Brisbane, with its evergreen gardens, gleams under vast skies. Flashes of magenta bougainvillea adorn South Bank’s arbour. Sub-tropical Brisbane is humming with a quiet confidence these days. There’s a background buzz playing base note to the blossom-scented seasons.
Queensland’s capital is home to 2 million and entertains more than 12 million visitors annually with its easy mix of the upmarket, casual and eclectic activities.
The charm and languor of Brisbane’s formative years still lives in pockets but the face of the city centre is an increasingly gentrified one. Chanel, Sass & Bide and Calibre can now be found in the company of Tiffany & Co. and Louis Vuitton in Queens Plaza. A $100 million redevelopment of the Wintergarden retail centre has also been welcomed and several other buildings have thrown off scaffolding to reveal chic facades and plush or polished interiors.
More people live in inner Brisbane than ever before and it feels more lived in. Increasing residential densification has brought young professionals closer to the city, injecting bustle and appetite. In the past year or so, more than 20 new bars and restaurants have opened in the city and neighbouring Fortitude Valley and South Bank. They’re catering to palettes craving Haute cuisine through to Chinatown cheap. If you need a boutique imported beer or a word in a sake sommelier’s ear, this city can serve it up. Preferably outdoors!
Brisbanites apply ‘al fresco’ to their whole lifestyle, not just dining preference. A temperate climate (annual average 16–25 degrees C) draws people to inner-city parks and botanical gardens at all hours. Exploring by foot or ferry is a firm visitor favourite.
Riverfront picnic areas, bike paths and boardwalks are modern products of a beautification effort which began in the late 1950’s. While Brisbane hosted the Commonwealth Games in 1982, securing World Expo 1988 (attended by more than 16 million visitors) was the catalyst for more significant transformation, physically and culturally. The Expo’s riverfront site at South Bank is today part of attractive parklands incorporating a man-made beach, landscaped spaces, water features, eateries and markets.
Adjoining the South Bank Parklands and waterfront spaces is a string of the city’s prominent cultural venues. Galleries, theatres, outdoor performance spaces, museums and the state’s library are within walking distance of each other, providing an unwitting timeline of changes in architectural style. A review of their programming reveals an industry enjoying international coups across several genres.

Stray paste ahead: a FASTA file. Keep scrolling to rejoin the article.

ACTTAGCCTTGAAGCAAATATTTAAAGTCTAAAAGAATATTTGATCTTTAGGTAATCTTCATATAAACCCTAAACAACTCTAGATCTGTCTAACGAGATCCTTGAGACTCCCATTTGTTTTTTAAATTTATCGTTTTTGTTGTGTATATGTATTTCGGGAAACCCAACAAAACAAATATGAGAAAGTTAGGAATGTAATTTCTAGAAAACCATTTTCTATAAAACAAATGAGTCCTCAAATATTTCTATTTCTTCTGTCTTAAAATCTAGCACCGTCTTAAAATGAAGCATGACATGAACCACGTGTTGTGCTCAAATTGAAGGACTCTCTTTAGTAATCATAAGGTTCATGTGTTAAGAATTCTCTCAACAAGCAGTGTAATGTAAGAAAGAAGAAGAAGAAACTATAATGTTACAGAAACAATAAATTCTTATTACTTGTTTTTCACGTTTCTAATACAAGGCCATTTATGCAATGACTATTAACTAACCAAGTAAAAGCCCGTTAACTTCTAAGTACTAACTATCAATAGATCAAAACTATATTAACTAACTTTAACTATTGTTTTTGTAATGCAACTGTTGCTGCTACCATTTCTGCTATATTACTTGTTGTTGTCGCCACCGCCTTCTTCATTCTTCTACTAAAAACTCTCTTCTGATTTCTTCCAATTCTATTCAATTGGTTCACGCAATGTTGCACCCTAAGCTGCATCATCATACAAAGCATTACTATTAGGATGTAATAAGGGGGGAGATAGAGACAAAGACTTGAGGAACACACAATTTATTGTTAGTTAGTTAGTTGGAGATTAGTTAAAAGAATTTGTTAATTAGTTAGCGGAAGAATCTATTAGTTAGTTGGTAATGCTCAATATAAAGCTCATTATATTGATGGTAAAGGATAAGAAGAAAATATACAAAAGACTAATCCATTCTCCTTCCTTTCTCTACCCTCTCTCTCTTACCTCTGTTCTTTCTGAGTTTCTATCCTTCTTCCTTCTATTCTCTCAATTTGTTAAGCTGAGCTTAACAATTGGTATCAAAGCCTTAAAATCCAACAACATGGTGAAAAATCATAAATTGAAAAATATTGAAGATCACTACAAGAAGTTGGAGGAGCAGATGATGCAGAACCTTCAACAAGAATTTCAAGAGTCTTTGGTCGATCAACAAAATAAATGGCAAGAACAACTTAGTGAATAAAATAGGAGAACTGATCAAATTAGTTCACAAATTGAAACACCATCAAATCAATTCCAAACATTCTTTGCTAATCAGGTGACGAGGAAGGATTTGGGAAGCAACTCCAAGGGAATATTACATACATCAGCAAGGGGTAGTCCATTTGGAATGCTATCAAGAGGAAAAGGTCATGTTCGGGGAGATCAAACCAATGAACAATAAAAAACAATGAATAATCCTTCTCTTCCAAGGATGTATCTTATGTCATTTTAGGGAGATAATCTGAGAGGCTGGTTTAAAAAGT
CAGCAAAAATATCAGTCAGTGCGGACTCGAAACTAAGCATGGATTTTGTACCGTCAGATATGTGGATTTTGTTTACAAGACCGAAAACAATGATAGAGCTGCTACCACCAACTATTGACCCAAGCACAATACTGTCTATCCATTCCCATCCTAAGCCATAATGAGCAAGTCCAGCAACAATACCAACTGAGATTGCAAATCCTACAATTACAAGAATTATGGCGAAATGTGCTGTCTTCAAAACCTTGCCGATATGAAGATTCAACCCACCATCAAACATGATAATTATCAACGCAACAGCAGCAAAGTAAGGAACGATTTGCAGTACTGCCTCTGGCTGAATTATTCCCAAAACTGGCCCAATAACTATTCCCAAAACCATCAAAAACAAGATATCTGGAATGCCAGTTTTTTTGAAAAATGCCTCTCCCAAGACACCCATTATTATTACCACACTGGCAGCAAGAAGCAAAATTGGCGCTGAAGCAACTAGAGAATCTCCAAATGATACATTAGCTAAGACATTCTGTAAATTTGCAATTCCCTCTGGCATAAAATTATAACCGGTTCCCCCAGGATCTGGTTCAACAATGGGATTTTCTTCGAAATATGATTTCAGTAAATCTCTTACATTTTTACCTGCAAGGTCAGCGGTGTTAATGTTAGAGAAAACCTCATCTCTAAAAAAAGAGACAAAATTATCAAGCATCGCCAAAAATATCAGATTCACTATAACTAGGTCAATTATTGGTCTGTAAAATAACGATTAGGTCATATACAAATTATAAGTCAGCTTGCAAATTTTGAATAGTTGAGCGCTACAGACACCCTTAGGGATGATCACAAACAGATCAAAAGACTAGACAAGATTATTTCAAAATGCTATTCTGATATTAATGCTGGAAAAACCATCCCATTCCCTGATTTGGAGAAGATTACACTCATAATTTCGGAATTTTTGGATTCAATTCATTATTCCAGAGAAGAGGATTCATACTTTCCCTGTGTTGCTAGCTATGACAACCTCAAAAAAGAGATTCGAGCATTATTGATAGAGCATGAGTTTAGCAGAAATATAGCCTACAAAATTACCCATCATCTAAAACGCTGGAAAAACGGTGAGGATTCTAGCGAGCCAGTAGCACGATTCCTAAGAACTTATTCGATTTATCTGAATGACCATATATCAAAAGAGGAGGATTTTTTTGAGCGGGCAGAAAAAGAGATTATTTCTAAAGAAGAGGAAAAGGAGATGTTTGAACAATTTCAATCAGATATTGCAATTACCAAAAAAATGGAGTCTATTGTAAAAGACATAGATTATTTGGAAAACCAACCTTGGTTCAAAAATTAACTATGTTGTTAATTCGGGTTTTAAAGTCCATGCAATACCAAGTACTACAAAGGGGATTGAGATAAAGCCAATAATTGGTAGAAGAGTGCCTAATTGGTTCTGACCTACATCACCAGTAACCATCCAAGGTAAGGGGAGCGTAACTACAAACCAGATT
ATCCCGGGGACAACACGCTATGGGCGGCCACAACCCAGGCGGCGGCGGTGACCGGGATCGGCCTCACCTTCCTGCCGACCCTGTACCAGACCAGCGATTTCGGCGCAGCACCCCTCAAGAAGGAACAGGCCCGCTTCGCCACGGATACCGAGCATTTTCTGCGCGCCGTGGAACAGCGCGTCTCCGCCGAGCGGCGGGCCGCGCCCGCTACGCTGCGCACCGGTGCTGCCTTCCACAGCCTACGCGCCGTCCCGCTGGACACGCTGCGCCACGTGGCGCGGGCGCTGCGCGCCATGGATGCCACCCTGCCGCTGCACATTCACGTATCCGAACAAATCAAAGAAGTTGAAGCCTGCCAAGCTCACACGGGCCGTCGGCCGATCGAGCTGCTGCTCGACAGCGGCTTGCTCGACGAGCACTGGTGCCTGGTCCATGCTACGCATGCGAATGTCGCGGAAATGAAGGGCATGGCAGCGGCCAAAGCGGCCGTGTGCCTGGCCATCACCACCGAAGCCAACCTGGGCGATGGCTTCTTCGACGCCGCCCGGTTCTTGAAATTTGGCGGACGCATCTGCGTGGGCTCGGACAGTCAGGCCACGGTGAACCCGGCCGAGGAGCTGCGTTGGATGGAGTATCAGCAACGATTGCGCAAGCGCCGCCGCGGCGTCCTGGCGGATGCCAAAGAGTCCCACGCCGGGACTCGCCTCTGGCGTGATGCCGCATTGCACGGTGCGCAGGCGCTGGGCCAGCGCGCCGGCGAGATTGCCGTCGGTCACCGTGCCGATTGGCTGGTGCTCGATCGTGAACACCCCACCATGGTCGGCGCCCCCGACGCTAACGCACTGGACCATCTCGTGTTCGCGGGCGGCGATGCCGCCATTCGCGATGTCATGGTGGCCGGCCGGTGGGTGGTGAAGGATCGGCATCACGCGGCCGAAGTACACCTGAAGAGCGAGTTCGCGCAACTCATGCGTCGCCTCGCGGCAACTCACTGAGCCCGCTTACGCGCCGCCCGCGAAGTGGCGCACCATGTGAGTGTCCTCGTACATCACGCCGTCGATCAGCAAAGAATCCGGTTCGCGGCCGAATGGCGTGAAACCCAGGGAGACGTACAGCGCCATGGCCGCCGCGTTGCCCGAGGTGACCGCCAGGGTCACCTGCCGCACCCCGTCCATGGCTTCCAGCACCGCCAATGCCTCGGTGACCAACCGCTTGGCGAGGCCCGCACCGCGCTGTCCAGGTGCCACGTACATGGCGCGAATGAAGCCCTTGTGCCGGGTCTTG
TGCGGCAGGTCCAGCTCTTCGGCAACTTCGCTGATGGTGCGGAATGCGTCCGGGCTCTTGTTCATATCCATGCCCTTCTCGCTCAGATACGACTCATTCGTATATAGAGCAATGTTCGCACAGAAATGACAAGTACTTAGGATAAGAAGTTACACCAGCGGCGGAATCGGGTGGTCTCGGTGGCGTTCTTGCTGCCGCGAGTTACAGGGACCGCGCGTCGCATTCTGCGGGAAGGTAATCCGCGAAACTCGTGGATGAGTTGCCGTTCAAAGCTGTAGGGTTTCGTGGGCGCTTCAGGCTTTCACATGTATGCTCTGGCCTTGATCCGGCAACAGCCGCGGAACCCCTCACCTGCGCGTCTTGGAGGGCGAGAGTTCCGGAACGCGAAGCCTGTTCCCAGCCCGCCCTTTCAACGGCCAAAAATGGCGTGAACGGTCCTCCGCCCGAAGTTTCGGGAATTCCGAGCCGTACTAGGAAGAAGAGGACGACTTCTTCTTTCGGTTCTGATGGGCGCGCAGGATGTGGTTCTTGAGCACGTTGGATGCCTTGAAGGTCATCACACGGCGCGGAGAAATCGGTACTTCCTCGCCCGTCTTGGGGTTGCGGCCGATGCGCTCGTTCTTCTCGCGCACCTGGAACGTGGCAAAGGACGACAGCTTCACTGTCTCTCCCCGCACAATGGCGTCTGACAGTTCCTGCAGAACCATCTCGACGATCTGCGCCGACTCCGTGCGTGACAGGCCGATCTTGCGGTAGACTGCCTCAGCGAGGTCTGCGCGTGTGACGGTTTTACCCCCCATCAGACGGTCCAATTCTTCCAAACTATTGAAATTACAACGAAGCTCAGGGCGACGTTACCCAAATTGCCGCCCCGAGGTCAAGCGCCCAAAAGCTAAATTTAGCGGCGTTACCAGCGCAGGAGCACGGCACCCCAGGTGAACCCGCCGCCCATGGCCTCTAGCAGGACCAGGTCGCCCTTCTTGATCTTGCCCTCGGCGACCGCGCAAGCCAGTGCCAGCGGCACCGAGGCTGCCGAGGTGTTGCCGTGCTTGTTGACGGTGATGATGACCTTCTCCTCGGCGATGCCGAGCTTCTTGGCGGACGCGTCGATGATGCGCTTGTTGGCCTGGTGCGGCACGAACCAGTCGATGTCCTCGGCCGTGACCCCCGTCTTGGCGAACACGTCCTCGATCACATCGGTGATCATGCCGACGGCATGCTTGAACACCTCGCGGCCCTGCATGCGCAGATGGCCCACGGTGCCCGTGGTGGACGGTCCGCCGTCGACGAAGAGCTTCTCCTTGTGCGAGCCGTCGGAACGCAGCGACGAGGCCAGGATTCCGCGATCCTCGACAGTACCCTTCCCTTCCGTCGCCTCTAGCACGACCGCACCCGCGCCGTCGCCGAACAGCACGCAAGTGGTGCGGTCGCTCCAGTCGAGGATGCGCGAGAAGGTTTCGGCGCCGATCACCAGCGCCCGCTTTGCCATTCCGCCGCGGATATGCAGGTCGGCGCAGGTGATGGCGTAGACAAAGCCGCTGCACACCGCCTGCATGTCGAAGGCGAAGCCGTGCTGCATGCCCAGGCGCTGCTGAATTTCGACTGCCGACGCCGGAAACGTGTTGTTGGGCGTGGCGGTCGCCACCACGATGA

Like any city, Brisbane has urban pockets, each with their own character. Beyond the city centre and South Bank, visitors short on time can easily reach Fortitude Valley, New Farm, Paddington, West End and Kangaroo Point.
The Valley is a chameleon. It’s upmarket and underbelly. It’s prestige cars and dance ‘til dawn…Chinatown lives here too.
Seekers of finery may appreciate the James Street precinct’s collection of food, film, fashion and arts. Noteworthy here: Libertine Parfumerie—home to prestige fragrances made for royalty and classic Hollywood stars by the oldest perfume houses in the world; fio—beautiful one-off, hand-made jewellery and objects by an internationally-exhibited metalsmith and designer.
Live music lovers will appreciate the Tivoli and The Zoo; clubbers rate Family and the visual cornucopia that is Cloudland is an experience in itself.
Adjoins Fortitude Valley and has the good fortune to be bounded by the Brisbane River on three sides. It has retained several examples of residential Art Deco architecture and its casual and trendy eateries are patronised by very loyal locals. If you’ve a sweet tooth, New Farm Deli has arguably the best Tiramisu outside Italy (and a bevy of savoury goodies too).
Droves arrive at New Farm Park on sunny weekends to BBQ and picnic by the water and nearby Merthyr Bowls Club is known for its accommodating attitude to enthusiastic barefoot bowlers. The Brisbane Powerhouse arts complex perches on the river adjacent to New Farm Park and consistently attracts favourable reviews for its edgy, contemporary twist of internationally-noted and local theatre, live music and comedy.
Is next to South Bank and saw an influx of Greek migrants after World War II. By the 1980’s it was home to a significant proportion of Brisbane’s Greek population. So it was fitting a restaurant named Ouzeri piqued my interest here originally and I’ve been a little stuck on grilled haloumi and the suburb ever since. West End is relaxed but funky, wearing its multiculturalism proudly.
There’s no shortage of taste-tempters: Mondo Organics (restaurant), Three Monkeys (café), Archive Beer Boutique and Bistro and The Gunshop Café. Book lovers will appreciate losing themselves Avid Reader or finding second-hand fabulousness in Bent Books. And for people watchers? Just pull up a chair.
More to come on Brisbane arts, hotels, dining, Tangalooma and the Brisbane River…